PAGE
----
I quit my job back in May, and my last day was July 6th. And very shortly thereafter, I got pregnant, spent three weeks traveling up and down the eastern seaboard and the following weeks feeling very ill indeed. So here I am, in the middle of my 14th week of pregnancy and starting to feel slightly more human in the moments that Jason and I manage to keep me hydrated and fed (which--let me tell you--is a never-ending battle for a person who normally enjoys a constant state of dehydration and does not enjoy eating).

In addition to the whole building a baby thing, I have actually gotten a lot done in my absence. There's so much making and living and processing that I haven't told you about, and it started to feel overwhelming. So I put it off. And then it was really hard to re-enter the electronic universe when I had been away for so long and not only had to catch up on writing my blog but also on reading everyone else's, not to mention email and facebook and etsy trends and mod cloth new arrivals and playing family feud. *phew* Back when I worked in an office and didn't have enough to do to fill the lonely hours, I built a very complex and time-consuming electronic universe. It was my lifeline. But now that I am not confined to my office, it's a little harder to motivate myself to stay connected online, especially with such a backlog. And that--in addition to being pregnant, and maybe moreso than the excuse of feeling sick--is why I have not been blogging.

But that just about catches us up on a personal level, and I trust you will forgive me for being m.i.a. these past months. I'm officially back now. I promise.

With the exception of August and September, I actually have been pretty consistently diligent on the making front. Here is all I have done in my absence:
  • Compiled a recipe book of all my favorites
  • Finished the massive (5 ft x 5 ft) granny square blanket I started back in February
  • Finished Megan's birthday (last November) felted gnome
  • Finished Amy's birthday (last December) crochet purse
  • Made a crazy quilt pillow for my friend Thais's high school graduation present
  • Made dolls with a few ladies in my church for a charity
  • Learned a new recipe (Avacado Salad) and mastered a few that have previously given me grief (Pizza Dough and Guacamole)
  • Wrote an extensive manual for work
  • Designed a new crafting space
  • Made a tote bag/road trip kit for my neighbors who moved to Mississippi
I've decided that that is sufficient for a catch up. I'm not going to write separate posts for the above projects because that's just too overwhelming a task. But if you have any questions or want to hear more about any of them, let me know.

I also:
  • Hosted my in-laws and brother-in-law for a weekend
  • Moved into a 1-bedroom apartment
  • Saw Mary Poppins on Broadway
  • Spent a week at Delanco Camp, during which I was a teacher, craft lady, dean of women, and on the music team
  • Spent a week in South Carolina playing with my 4-year-old nephew Jesse and meeting my newborn nephew Micah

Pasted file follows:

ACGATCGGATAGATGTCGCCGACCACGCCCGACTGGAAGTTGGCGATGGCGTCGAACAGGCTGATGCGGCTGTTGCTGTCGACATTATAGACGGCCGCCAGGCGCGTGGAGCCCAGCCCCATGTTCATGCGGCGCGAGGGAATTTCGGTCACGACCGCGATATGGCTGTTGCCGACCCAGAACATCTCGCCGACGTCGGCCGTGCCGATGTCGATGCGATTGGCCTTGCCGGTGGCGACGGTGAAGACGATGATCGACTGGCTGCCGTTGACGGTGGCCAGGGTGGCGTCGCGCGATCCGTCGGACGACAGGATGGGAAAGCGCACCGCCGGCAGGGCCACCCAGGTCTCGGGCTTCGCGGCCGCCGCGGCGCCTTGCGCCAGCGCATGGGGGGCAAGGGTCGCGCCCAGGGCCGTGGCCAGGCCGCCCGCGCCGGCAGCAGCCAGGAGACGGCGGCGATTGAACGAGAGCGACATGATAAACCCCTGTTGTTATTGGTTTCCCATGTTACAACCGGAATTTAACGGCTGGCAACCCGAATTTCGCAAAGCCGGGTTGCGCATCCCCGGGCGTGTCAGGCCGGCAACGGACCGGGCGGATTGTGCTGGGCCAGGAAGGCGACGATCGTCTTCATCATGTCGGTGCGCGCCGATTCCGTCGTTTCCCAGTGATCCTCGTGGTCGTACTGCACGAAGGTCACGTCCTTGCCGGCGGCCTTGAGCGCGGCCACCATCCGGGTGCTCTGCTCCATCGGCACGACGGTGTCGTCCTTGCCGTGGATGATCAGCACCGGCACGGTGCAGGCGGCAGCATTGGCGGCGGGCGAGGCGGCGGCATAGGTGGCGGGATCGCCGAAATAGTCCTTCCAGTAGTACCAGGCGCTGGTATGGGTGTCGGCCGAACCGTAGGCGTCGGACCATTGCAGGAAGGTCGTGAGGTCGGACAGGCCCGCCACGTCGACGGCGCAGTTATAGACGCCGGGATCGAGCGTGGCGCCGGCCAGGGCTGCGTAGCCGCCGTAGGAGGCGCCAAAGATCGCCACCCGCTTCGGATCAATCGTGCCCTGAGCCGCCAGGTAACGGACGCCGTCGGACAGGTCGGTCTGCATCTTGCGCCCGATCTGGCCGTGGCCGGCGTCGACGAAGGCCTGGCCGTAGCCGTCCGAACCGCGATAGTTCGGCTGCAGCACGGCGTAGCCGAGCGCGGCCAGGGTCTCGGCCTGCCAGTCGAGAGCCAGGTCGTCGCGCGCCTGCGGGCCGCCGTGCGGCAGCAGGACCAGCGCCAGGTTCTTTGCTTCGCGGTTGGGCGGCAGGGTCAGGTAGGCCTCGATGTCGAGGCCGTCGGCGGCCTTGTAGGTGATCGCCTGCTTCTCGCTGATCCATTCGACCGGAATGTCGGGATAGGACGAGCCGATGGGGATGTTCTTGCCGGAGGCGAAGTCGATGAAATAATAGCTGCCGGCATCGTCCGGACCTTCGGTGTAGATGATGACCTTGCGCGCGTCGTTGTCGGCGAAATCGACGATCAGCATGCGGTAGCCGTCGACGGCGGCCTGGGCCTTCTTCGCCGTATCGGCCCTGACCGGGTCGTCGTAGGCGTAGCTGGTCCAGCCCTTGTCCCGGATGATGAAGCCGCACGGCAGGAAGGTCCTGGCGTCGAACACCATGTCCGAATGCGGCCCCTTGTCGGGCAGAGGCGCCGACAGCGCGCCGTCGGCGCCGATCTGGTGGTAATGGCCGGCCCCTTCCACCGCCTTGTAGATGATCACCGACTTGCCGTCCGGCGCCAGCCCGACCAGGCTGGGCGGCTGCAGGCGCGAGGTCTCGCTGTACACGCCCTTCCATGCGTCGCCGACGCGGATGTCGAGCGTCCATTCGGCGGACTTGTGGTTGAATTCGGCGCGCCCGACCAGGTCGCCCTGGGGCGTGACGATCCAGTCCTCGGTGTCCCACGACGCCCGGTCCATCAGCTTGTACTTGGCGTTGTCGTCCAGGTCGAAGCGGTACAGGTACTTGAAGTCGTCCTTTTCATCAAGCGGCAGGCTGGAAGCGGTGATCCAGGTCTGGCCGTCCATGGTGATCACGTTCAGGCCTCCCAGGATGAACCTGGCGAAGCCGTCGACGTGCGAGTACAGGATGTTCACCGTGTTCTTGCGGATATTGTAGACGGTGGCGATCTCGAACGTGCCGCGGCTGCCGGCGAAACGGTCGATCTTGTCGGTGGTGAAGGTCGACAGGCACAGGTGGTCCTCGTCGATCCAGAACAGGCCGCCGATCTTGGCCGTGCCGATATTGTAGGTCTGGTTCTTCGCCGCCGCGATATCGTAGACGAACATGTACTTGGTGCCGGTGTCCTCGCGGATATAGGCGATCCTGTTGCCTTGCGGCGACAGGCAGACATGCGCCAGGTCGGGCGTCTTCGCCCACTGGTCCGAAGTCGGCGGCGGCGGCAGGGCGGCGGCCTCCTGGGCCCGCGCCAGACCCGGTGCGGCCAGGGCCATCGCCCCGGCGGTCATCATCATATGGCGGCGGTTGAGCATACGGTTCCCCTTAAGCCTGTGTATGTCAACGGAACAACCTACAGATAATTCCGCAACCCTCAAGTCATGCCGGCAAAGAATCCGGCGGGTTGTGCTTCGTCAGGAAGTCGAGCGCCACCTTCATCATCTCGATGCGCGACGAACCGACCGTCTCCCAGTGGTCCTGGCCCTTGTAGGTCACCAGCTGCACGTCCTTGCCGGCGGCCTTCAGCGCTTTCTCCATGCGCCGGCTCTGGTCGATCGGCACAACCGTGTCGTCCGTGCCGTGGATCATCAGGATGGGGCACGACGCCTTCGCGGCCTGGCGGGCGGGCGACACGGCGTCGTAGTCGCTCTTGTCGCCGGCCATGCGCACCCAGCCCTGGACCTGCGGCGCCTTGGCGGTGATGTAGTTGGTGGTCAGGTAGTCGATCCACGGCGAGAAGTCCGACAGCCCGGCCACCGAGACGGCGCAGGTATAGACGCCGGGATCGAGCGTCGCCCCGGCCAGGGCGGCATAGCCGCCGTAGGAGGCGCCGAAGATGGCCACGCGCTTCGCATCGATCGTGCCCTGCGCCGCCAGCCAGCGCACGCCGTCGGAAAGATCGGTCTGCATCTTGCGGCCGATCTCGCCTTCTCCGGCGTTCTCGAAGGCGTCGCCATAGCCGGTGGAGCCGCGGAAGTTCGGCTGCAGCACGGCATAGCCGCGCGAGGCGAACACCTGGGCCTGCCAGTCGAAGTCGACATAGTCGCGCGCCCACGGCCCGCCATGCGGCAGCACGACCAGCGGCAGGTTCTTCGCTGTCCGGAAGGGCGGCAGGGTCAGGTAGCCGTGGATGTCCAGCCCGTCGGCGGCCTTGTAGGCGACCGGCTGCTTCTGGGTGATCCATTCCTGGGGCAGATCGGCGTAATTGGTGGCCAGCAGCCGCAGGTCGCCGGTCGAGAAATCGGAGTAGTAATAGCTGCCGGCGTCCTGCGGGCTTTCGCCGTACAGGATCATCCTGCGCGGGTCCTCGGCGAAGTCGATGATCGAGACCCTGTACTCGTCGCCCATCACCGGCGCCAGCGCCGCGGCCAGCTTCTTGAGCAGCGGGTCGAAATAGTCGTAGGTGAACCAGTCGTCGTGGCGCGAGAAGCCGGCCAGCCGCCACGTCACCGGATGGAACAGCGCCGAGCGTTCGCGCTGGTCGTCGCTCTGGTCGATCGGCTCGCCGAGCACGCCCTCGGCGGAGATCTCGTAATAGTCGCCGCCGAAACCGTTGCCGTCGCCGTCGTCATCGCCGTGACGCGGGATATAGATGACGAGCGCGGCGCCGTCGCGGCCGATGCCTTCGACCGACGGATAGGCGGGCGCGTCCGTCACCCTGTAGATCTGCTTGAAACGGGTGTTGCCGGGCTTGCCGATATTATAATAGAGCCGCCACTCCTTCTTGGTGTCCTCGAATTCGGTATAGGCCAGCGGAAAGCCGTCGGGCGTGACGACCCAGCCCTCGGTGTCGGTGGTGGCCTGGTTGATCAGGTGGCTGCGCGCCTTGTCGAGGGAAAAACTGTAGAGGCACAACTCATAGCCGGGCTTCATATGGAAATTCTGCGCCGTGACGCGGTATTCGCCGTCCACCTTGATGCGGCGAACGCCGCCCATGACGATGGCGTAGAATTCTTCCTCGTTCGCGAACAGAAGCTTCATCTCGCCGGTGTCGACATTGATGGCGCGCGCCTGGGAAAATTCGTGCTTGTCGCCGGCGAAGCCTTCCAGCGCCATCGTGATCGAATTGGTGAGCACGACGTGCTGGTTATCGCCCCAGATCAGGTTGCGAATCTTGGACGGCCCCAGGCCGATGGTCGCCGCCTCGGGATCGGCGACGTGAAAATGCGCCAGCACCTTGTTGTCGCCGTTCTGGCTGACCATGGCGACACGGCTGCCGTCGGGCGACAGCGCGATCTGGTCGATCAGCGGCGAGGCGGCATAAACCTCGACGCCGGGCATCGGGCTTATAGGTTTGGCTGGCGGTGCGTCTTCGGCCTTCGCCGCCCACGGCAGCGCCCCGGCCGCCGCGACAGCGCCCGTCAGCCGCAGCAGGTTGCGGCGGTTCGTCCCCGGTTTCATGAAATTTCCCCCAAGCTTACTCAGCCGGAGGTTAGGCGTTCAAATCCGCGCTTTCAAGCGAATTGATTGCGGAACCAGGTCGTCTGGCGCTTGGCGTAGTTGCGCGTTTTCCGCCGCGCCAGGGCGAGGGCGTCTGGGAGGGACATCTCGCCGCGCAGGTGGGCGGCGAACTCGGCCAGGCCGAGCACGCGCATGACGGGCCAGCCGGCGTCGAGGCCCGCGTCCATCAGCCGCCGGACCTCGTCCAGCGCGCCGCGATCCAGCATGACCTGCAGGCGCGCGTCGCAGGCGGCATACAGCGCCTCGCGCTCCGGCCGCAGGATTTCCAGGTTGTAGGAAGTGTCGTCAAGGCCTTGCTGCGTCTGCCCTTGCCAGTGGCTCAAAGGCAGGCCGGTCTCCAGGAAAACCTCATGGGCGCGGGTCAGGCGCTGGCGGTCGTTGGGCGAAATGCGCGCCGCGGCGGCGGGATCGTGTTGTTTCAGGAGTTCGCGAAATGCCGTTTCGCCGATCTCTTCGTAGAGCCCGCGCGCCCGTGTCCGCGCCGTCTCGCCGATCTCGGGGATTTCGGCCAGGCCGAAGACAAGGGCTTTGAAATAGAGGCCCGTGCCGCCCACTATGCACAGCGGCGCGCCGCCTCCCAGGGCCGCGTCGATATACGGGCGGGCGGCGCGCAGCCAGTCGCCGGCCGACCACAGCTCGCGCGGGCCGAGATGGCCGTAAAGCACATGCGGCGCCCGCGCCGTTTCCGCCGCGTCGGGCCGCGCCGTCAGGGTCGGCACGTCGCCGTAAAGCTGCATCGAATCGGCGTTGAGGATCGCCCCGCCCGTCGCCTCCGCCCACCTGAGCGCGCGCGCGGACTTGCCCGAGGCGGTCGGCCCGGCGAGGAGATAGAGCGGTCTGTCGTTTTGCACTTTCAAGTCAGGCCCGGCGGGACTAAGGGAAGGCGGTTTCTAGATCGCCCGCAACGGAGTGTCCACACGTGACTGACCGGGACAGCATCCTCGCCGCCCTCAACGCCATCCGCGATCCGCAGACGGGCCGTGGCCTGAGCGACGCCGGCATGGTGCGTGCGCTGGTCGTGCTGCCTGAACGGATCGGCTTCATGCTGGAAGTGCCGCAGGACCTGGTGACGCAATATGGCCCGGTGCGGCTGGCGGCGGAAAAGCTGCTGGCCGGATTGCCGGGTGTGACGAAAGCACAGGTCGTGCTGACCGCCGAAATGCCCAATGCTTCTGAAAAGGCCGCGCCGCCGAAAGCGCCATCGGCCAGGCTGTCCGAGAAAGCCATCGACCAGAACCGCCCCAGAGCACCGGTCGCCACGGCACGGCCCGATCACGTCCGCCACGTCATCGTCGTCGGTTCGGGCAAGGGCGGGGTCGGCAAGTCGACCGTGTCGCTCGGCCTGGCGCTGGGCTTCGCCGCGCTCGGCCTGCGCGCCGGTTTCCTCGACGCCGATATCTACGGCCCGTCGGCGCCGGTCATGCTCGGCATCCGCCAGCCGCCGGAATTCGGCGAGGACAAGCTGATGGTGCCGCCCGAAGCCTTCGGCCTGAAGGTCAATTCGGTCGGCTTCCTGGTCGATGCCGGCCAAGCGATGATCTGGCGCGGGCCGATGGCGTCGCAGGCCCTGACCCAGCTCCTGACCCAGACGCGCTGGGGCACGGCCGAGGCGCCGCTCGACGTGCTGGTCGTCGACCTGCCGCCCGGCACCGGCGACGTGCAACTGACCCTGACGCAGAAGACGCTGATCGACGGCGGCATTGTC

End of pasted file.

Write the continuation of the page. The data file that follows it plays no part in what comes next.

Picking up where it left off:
• Took a side trip to Williamsburg with my mom on the way back up the coast
  • Spent a few random days in Jersey with my family
  • Found out I was pregnant
I spent the next two months feeling sick and overwhelmed, but now with the help of bullet points and the start of October, I am turning over a new leaf:
  • I'm very close to being finished with a crocheted blanket I started for my dad's birthday (back in April). I finished all the squares last week, and now I just need to hook them together.
  • Last Friday, Jason and I played at another Kalos Coffeehouse. This time, we got to be in the front scheduled half of the night instead of the open mic section, which was a nice little love-pat for my ego and also a lot of fun. We played Run That Darkness Down, Orion, and Ebony. Jason played piano on the last two, and I LOVED what he was able to put together. We also figured out that in order to have fun practicing music together, I need to eliminate the phrase "can you do something that sounds kinda like [insert ambiguous semi-musical nonsense]." All in all, despite the fact that our actual performance was a little shaky, I think that it was a great success, if only because we actually enjoyed playing music together during practice, which just might be a first.
  • Last night, I did some drawing/coloring to help reconnect with my imaginative self. I drew a morning glory, a little sailboat on the ocean, a scene with assorted fairy tale abodes, and a ballerina playing a 3-stringed mandolin. While I was drawing, I listened to a Seabear album, which was totally relaxing and good for my soul.
  • I finally joined Ravelry, which is a huge network of knitters and crocheters. And I found some lovely and exciting free patterns that I really want to make along with some good crochet book suggestions and overall inspiration to start spreading my hooks beyond the realm of the beloved granny square.
  • In 4 weeks, I get my first ultrasound, which--if little lemon is cooperating--should reveal the gender of my baby, at which point, I will begin a flurry of baby-themed-making that is gender appropriate and the results of which I have absolutely no room for in our new apartment.
So there you have it. Robin is back.
[hooray! confetti! streamers! hallelujah chorus! cake for everyone!]

21 May 2010

A Dress for Daisy